Budget Core 2 Platforms from ECS and Gigabyte

Overview and Specifications

Intel’s latest chipset family, the P3x-series, can certainly be qualified as a hit thus far. While Intel P3x-series chipsets, like the mid-range P35 series and the budget-targeted P31 series, don’t sport any truly exciting new features in comparison to their previous generation counterparts, they’re showing themselves to be extremely reliable and very flexible thus far. While high-end (performance minded) buyers will most likely opt for Intel’s coming upcoming X38 and X48 chipsets, the P35 and P31 Express chipsets will no doubt become the base for the vast majority of Intel platforms over the next several years.

Currently Intel has two chipsets in the P3x family, the Intel P35 Express and the P31 Express, both targeting slightly different markets. The P35 Express is designed for higher performance platforms, with support for DDR2 or DDR3 memory, Intel Turbo memory, and Intel’s latest ICH9 series Southbridges. The P31 Express, on the other hand, is designed for mainstream and budget systems. The P31 Express only supports DDR2 memory, works in conjunction with Intel’s older ICH7 series Southbridge, and has pared-down support for things like PCI Express slots and USB ports. The lion’s share of the P35’s features are still prevalent in the P31, but the P31 also has one major advantage - price. P31 boards are selling for well south of $100 (USD), whereas most P35 Express boards are in the $100+ range.

Today at HotHardware, we’ll be looking at two budget-class Core 2 platforms based on the Intel P3x series chipsets to see if there are any differences in terms of performance between the two. Representing the P35 Express, we have the new ECS P35T-A, which retails for a little over $100 USD. In addition, we have the new Gigabyte GA-P31-DS3L representing the P31 Express. This new Gigabyte motherboard is currently selling for about 20% less (around $80 USD), making it one of the cheapest P3x boards currently on the market today.


ECS P35T-A (P35 Express) Box


Gigabyte GA-P31-DS3L (P31 Express) Box

ECS P35T-A and Gigabyte GA-P31-DS3L 
Features & Specifications

ECS P35T-A (P35 Express)

  • Intel P35 Express / ICH9DH Chipset
  • Supports Socket-775 Core 2 Duo/Quad/Extreme Processors
  • Supports 800/1066/1333 MHz Front Side Bus Speeds
  • Dual Channel DDR2-800 Memory, Up to 8 GB Capacity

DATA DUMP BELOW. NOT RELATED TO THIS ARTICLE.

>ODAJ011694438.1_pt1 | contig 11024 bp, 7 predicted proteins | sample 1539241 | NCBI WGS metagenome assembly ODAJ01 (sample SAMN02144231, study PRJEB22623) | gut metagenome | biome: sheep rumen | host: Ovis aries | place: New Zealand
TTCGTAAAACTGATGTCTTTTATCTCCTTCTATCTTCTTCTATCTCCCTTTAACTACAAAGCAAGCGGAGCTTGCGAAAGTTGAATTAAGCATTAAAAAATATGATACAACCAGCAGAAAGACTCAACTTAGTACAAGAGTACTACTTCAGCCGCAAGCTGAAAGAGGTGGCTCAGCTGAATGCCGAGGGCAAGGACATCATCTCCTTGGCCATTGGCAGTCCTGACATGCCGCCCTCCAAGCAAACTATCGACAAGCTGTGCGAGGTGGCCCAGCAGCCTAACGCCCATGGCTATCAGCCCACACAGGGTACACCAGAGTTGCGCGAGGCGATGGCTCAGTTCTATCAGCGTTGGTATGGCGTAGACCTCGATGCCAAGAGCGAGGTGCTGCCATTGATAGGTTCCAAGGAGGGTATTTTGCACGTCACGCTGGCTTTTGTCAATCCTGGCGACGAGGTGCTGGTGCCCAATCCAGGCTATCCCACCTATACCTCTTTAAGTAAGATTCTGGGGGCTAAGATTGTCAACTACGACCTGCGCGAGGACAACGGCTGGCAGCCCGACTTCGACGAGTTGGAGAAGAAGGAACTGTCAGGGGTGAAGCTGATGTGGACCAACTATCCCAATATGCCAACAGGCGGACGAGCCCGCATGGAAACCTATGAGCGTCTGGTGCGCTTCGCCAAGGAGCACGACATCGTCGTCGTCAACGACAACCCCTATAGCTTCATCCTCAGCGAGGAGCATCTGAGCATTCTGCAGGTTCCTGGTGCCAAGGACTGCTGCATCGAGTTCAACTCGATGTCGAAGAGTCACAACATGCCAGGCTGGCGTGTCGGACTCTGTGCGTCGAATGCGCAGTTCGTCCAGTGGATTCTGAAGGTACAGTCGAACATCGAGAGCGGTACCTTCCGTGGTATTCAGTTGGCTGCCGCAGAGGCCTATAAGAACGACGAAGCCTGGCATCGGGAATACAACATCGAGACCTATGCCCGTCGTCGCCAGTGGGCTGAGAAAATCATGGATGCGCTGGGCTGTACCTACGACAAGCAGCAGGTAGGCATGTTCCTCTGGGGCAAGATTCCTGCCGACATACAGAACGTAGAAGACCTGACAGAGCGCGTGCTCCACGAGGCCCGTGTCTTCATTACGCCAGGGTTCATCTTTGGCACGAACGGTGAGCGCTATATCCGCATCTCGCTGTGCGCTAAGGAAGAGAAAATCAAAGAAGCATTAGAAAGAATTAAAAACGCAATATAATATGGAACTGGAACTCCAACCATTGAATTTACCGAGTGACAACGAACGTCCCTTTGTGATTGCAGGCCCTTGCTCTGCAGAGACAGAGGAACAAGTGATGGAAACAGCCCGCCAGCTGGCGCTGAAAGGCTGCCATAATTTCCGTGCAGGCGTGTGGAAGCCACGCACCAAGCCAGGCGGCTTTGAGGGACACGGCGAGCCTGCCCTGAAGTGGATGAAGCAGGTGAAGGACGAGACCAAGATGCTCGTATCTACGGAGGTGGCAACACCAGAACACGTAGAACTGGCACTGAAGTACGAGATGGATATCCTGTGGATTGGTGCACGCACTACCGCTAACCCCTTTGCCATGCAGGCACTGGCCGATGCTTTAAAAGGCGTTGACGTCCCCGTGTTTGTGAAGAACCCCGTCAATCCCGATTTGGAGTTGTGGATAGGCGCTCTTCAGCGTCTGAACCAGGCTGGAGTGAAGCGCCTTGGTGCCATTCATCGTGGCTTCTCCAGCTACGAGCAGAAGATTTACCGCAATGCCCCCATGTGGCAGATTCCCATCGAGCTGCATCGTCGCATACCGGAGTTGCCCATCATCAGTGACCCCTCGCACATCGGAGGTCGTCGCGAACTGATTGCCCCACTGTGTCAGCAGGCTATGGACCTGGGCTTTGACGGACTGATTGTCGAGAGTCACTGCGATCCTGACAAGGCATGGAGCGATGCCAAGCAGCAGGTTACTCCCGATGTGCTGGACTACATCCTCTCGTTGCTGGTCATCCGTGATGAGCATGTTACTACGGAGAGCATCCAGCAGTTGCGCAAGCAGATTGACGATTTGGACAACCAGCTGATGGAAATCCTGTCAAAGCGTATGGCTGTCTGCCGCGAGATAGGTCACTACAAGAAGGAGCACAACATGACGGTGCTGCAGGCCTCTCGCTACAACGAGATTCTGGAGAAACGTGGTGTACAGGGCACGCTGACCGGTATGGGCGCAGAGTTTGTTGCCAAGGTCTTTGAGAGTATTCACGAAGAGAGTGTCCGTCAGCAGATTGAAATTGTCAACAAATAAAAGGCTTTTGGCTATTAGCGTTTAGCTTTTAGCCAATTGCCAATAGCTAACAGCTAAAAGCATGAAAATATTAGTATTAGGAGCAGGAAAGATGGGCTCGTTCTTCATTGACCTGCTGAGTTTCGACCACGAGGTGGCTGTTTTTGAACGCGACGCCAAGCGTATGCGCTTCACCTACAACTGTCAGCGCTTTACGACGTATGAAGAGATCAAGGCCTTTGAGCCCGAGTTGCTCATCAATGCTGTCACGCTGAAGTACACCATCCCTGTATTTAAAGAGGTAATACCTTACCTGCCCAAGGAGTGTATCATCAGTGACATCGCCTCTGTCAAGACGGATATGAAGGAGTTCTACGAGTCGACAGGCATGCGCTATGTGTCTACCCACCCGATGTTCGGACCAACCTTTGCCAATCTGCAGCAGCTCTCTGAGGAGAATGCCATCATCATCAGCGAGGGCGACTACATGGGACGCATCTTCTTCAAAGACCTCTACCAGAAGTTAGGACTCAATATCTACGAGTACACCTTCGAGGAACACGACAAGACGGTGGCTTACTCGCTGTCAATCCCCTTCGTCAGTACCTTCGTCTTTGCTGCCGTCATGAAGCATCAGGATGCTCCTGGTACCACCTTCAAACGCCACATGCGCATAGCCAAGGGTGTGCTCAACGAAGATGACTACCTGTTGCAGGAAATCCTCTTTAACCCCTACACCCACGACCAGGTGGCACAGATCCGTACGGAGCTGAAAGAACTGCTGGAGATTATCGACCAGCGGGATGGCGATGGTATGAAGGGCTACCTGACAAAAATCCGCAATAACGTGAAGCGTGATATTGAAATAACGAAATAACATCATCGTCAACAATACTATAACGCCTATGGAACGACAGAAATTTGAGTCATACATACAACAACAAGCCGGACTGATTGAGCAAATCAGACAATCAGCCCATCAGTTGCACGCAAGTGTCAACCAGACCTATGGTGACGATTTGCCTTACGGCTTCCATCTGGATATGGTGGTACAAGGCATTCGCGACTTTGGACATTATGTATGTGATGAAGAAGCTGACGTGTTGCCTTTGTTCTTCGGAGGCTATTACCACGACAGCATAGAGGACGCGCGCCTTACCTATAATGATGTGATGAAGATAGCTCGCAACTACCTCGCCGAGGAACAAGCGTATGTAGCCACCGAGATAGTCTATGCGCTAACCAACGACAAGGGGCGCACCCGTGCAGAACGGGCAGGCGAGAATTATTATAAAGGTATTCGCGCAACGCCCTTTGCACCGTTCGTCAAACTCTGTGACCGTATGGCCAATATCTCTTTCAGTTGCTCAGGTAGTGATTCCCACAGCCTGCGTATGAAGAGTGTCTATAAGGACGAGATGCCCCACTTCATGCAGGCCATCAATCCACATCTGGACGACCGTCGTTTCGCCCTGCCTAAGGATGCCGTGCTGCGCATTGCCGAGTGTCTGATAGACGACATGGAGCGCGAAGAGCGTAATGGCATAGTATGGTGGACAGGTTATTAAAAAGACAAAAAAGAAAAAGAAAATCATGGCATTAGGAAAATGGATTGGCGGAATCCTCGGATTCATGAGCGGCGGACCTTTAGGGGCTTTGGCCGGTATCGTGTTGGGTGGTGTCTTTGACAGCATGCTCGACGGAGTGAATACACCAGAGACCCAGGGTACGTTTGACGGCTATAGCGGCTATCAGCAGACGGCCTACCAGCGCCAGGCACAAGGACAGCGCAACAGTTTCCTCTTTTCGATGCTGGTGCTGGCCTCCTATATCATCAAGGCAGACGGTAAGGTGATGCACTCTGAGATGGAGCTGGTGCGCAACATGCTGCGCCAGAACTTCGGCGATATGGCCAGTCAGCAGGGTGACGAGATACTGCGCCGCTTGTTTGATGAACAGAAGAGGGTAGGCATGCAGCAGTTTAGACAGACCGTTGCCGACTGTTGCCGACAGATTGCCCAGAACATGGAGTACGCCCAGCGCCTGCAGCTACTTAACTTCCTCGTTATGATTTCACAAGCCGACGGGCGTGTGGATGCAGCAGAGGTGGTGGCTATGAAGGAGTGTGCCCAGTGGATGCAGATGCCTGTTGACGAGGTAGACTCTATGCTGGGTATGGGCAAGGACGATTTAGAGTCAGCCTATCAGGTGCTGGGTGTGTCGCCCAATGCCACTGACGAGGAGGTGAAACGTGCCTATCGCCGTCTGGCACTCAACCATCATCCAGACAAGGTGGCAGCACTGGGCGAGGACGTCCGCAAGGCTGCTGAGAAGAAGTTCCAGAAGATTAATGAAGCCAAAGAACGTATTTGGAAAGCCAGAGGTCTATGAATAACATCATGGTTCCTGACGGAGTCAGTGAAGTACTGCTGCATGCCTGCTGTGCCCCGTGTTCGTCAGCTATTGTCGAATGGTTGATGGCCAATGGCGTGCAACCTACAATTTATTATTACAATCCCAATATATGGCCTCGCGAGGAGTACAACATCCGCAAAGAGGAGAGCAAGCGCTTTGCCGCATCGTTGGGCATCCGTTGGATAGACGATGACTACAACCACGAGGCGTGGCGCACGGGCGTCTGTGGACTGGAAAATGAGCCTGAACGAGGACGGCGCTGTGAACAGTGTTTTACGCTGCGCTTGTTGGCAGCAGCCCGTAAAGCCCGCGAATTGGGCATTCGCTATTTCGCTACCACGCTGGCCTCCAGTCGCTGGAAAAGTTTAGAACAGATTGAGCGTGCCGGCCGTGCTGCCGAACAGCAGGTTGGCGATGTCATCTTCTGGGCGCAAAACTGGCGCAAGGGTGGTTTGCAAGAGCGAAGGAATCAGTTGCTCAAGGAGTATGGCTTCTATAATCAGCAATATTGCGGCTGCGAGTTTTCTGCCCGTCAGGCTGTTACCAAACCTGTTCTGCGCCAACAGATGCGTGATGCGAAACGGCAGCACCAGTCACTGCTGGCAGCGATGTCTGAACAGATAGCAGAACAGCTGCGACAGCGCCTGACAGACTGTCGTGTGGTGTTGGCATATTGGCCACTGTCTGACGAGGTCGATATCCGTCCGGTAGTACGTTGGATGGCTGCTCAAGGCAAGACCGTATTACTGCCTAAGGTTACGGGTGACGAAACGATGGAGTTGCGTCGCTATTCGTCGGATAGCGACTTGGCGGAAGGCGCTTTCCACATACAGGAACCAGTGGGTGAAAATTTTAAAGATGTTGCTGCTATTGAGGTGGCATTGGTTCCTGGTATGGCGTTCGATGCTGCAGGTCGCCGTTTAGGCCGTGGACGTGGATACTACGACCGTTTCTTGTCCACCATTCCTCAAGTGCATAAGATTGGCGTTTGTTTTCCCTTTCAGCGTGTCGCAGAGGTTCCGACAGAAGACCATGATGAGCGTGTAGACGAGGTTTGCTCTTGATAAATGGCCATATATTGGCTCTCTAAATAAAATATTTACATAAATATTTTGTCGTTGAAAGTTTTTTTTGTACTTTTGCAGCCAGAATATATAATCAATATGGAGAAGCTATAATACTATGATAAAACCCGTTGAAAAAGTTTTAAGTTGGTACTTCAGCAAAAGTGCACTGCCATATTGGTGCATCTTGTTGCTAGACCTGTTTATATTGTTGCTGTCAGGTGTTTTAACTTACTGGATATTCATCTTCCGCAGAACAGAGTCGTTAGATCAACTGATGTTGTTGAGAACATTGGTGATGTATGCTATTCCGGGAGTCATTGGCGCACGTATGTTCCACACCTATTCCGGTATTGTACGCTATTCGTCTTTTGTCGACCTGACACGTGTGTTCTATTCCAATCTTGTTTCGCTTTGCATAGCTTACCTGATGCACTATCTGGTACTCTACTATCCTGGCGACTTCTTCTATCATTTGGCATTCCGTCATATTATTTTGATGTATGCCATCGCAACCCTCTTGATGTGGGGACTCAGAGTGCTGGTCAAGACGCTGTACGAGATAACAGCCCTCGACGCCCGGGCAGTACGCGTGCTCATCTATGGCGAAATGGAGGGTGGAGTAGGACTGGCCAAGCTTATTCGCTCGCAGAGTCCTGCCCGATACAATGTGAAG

• 1 x PCI Express x16, 1 x PCI Express x4, 1 x PCI Express x1 Slots
  • 3 x 32-bit (33 MHz) PCI Slots
  • 6 x Intel Serial ATA-II/300 Ports, 2 x Ultra ATA/133 Ports, 1 x eSATA Port
  • Realtek ALC888 HD Audio CODEC, 8-channel Analog Output
  • Intel 82566DC Gigabit LAN Port
  • 12 x USB 2.0 Ports, 1 x Serial Port

Gigabyte GA-P31-DS3L (P31 Express)

  • Intel P31 Express / ICH7 Chipset
  • Supports Socket-775 Core 2 Duo/Quad/Extreme Processors
  • Supports 800/1066/1333 MHz Front Side Bus Speeds
  • Dual Channel DDR2-800/1066 Memory, Up to 4 GB Capacity
  • 1 x PCI Express x16, 2 x PCI Express x1 Slots
  • 3 x 32-bit (33 MHz) PCI Slots
  • 4 x Intel Serial ATA-II/300 Ports, 1 x Ultra ATA/133 Port
  • Realtek ALC888 HD Audio CODEC, Optical/Coaxial 7.1 Channel Digital Output, 8-channel Analog Output
  • Realtek 8111B Gigabit LAN Port
  • 8 x USB 2.0 Ports, 1 x Serial Port, 1 x Parallel Port

These platforms share very similar feature sets. However, a closer look showcases the differences between these two platforms. Keep in mind, the ECS platform is about $20 to $30 more expensive at this time. What does this extra money buy you? For the most part, you’re paying for the additional benefits of the Intel ICH9-DH Southbridge on the ECS platform rather than the aging ICH7 on the Gigabyte platform. This Southbridge gives the platform two additional Serial ATA-II/300 ports and four additional USB 2.0 ports. The ECS platform also comes equipped with two PCI Express x16 sized slots, although the secondary slot only runs at x4 speeds. Also thrown into them mix is an eSATA port, which the Gigabyte board does not have.

The Gigabyte platform, on the other hand, scores as it offers official support for DDR2-1066 memory modules. Granted, the Intel P31 Express chipset only limits you to 4 GB (rather than 8 GB with the P35 Express), but Gigabyte’s additional memory flexibility comes in handy. The board also has a much better array of onboard audio ports compared to the ECS board. Frankly, it’s a tough call which platform is "better" in terms of their specifications, as it’s simply a matter of which features you’ll want in particular.

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